That day in Colorado as I walked briskly down a perfectly flat sidewalk thinking of my friends, and the uneven, richly colored grounds of Africa, I decided to plan a really long walk in Kenya with supporters of Lalmba as a fundraiser for the work we do in Africa. The walk couldn’t be in America, it had to be in the land where we work, a place where wealth is not measured by the flashiness of your material possessions nor the week-supply of food stored in your pantry, but by the joy contained within you in spite of having nothing but your family to claim as your own.
It is impossible not to fall in love with this part of the world and the humble people who call it home. Africa exudes beauty and grace, and simultaneously imposes horrific injustice on the kindest, most generous people I’ve known. The paradoxical relationship between happiness and poverty has baffled me for all of my 20 years of travel to Africa. I’ve often wondered, with the purity of joy that exists here, why is it that development agencies choose to illustrate their work by showing the opposite? Shouldn’t happiness move the heart as powerfully as the horror show? I suppose the answers are self-evident; it’s difficult to talk about poverty without showing the flies and the starving child. Those images pull the heartstrings of the compassionate in concert with the perforated edge of their checkbook.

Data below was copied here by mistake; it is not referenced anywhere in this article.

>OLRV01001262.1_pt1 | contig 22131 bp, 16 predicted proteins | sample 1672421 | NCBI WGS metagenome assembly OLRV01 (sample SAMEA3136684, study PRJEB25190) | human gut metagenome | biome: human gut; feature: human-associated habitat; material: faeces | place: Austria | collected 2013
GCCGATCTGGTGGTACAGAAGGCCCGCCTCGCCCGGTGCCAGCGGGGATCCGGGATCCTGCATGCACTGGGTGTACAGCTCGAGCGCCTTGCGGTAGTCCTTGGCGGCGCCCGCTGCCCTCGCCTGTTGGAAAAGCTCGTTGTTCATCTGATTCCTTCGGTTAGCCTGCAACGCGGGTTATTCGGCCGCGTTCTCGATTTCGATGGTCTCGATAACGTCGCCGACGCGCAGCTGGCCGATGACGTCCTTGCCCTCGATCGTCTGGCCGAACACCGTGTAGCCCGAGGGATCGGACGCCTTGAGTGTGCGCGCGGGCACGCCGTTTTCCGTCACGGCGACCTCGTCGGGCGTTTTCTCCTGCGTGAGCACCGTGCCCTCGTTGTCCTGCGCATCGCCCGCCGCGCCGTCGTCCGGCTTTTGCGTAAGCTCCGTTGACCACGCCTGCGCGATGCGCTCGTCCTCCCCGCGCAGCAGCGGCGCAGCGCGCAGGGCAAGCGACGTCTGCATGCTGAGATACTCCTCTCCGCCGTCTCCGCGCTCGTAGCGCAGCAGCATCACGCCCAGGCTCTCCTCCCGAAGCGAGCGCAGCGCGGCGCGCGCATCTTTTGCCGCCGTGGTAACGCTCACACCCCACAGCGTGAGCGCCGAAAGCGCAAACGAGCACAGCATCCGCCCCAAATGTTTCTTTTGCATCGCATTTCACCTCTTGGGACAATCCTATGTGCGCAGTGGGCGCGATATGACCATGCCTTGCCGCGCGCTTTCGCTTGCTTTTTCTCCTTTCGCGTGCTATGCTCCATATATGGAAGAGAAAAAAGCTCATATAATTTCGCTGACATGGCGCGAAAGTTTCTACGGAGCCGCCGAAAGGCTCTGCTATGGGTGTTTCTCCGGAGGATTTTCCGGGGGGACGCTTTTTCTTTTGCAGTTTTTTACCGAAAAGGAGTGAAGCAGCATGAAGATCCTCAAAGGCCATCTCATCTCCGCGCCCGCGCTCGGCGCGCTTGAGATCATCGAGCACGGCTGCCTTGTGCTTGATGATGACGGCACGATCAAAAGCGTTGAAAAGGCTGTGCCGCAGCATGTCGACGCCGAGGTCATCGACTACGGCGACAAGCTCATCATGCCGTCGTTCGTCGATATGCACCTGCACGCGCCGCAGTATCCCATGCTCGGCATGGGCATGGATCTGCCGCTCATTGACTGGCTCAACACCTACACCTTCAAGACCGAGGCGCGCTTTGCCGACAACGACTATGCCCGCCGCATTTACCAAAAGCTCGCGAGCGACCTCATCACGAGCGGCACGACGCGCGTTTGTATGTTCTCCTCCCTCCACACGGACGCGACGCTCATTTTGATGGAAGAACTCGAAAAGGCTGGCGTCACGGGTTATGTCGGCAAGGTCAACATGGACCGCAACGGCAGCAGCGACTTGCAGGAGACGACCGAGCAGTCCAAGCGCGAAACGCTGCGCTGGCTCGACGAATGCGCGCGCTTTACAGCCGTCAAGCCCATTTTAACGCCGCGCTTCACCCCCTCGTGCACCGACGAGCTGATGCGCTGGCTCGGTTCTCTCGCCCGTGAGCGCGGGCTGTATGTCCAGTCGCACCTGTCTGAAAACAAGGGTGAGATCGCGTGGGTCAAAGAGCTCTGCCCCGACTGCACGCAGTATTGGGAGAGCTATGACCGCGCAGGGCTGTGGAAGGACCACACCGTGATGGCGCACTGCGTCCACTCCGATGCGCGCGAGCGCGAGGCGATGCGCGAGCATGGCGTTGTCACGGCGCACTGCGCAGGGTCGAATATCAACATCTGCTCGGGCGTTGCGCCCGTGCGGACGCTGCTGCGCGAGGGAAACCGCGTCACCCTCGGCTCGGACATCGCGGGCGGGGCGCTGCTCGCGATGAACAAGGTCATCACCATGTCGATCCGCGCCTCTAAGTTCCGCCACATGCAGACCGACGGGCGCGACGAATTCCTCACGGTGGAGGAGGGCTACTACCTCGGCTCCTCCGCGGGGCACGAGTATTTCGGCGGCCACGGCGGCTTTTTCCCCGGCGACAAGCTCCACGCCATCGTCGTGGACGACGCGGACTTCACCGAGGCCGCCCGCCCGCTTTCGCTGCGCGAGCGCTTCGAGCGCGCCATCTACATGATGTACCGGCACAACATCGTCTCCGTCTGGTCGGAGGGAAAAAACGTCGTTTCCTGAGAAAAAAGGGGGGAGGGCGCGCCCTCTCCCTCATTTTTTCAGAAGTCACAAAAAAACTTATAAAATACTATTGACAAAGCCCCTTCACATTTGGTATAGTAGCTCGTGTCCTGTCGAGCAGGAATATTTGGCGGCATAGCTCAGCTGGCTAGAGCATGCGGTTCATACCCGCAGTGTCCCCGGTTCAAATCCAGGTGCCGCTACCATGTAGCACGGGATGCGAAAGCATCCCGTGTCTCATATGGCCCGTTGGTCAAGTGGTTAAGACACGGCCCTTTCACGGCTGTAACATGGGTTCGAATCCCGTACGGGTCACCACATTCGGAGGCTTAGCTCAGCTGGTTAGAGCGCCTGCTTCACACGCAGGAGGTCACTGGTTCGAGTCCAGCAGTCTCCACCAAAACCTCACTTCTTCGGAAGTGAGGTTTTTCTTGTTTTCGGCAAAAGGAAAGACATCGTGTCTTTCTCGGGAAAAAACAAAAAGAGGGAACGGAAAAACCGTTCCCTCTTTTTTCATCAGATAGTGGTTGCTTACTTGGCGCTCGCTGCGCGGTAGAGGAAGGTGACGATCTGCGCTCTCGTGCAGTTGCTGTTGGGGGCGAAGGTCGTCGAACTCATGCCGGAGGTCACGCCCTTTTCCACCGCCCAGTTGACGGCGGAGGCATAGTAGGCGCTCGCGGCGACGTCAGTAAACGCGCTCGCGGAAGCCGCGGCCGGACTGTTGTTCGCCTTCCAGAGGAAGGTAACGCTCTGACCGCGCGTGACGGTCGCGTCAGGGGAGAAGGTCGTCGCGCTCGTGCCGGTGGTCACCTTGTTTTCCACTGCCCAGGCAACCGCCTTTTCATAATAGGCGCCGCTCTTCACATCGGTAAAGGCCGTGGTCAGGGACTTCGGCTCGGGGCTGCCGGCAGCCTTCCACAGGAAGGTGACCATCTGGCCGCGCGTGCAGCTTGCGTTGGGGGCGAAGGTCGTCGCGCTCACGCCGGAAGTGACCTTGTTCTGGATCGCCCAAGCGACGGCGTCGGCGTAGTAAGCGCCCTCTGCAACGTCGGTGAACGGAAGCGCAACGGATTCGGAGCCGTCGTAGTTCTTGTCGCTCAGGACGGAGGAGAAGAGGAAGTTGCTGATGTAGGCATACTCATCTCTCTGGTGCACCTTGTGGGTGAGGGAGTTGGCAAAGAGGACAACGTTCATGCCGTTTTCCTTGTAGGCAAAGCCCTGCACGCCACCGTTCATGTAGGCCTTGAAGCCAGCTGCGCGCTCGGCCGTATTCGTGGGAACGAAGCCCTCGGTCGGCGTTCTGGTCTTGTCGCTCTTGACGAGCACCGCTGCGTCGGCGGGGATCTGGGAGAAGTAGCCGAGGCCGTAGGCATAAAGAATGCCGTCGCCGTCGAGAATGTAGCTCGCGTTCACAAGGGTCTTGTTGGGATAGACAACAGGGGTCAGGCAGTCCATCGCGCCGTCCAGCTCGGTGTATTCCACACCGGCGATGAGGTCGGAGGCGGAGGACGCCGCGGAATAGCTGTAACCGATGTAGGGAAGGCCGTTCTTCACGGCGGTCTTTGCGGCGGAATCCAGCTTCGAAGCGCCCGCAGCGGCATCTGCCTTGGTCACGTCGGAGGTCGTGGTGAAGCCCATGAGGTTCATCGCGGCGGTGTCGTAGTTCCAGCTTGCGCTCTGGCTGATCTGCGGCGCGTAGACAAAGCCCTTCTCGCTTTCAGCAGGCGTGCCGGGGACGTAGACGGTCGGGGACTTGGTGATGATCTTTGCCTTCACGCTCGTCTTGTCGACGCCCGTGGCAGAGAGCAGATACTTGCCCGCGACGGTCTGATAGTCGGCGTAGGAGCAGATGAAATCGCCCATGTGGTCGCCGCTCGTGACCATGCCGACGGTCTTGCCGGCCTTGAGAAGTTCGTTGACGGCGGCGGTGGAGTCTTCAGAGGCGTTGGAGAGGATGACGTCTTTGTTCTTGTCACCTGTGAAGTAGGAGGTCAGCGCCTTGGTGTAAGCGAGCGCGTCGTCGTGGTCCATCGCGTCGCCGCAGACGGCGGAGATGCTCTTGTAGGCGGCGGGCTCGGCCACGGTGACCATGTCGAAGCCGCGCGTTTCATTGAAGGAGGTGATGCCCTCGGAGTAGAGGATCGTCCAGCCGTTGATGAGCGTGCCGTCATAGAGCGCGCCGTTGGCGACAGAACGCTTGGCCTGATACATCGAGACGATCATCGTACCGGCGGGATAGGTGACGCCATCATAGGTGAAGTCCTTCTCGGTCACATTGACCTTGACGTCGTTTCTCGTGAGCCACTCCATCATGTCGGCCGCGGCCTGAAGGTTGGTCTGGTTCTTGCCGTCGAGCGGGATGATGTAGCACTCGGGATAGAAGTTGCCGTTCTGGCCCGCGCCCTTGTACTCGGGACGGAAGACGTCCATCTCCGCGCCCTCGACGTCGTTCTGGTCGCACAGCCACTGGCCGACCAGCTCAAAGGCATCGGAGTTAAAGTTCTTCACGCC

I want to show the world and Lalmba supporters something different, something that pictures can’t adequately describe. Among the poor, that wellspring of joy mingled with incredible injustice, proves the road to Golgotha is a path of redemption.
The next Tembea Na Mimi adventure is in July 2019. My dream someday is to make this journey with a group of the Knights of Columbus Color Corps … in full regalia! I can just picture them in formation, traipsing across the savannah, a menagerie of wildlife and people clamoring to join in the march.
To know more about Lalmba Association and Tembea Na Mimi, please visit our website at www.lalmba.org.